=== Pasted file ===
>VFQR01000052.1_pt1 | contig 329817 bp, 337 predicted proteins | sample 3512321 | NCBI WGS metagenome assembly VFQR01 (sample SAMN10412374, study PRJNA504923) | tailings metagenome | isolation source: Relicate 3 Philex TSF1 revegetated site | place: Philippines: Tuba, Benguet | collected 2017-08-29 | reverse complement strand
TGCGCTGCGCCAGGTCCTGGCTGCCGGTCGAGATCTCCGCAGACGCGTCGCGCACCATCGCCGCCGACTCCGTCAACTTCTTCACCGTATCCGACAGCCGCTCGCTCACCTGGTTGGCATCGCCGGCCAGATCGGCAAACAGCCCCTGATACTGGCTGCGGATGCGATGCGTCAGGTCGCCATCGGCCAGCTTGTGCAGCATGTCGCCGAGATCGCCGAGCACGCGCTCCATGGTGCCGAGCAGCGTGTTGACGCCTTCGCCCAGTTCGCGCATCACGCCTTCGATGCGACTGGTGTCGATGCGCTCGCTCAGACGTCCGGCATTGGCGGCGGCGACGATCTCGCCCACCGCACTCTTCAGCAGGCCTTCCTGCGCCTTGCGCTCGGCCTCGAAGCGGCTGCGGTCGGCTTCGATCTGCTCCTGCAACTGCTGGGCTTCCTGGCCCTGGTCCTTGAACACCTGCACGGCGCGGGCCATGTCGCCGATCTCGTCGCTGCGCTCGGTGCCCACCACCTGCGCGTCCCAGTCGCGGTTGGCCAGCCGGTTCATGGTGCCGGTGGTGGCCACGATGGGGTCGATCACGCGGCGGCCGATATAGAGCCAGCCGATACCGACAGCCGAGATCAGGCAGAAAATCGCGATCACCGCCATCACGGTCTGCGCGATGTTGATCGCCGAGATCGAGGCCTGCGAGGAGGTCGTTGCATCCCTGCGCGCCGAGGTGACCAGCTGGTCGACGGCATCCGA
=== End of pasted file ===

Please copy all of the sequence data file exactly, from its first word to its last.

>VFQR01000052.1_pt1 | contig 329817 bp, 337 predicted proteins | sample 3512321 | NCBI WGS metagenome assembly VFQR01 (sample SAMN10412374, study PRJNA504923) | tailings metagenome | isolation source: Relicate 3 Philex TSF1 revegetated site | place: Philippines: Tuba, Benguet | collected 2017-08-29 | reverse complement strand
TGCGCTGCGCCAGGTCCTGGCTGCCGGTCGAGATCTCCGCAGACGCGTCGCGCACCATCGCCGCCGACTCCGTCAACTTCTTCACCGTATCCGACAGCCGCTCGCTCACCTGGTTGGCATCGCCGGCCAGATCGGCAAACAGCCCCTGATACTGGCTGCGGATGCGATGCGTCAGGTCGCCATCGGCCAGCTTGTGCAGCATGTCGCCGAGATCGCCGAGCACGCGCTCCATGGTGCCGAGCAGCGTGTTGACGCCTTCGCCCAGTTCGCGCATCACGCCTTCGATGCGACTGGTGTCGATGCGCTCGCTCAGACGTCCGGCATTGGCGGCGGCGACGATCTCGCCCACCGCACTCTTCAGCAGGCCTTCCTGCGCCTTGCGCTCGGCCTCGAAGCGGCTGCGGTCGGCTTCGATCTGCTCCTGCAACTGCTGGGCTTCCTGGCCCTGGTCCTTGAACACCTGCACGGCGCGGGCCATGTCGCCGATCTCGTCGCTGCGCTCGGTGCCCACCACCTGCGCGTCCCAGTCGCGGTTGGCCAGCCGGTTCATGGTGCCGGTGGTGGCCACGATGGGGTCGATCACGCGGCGGCCGATATAGAGCCAGCCGATACCGACAGCCGAGATCAGGCAGAAAATCGCGATCACCGCCATCACGGTCTGCGCGATGTTGATCGCCGAGATCGAGGCCTGCGAGGAGGTCGTTGCATCCCTGCGCGCCGAGGTGACCAGCTGGTCGACGGCATCCGA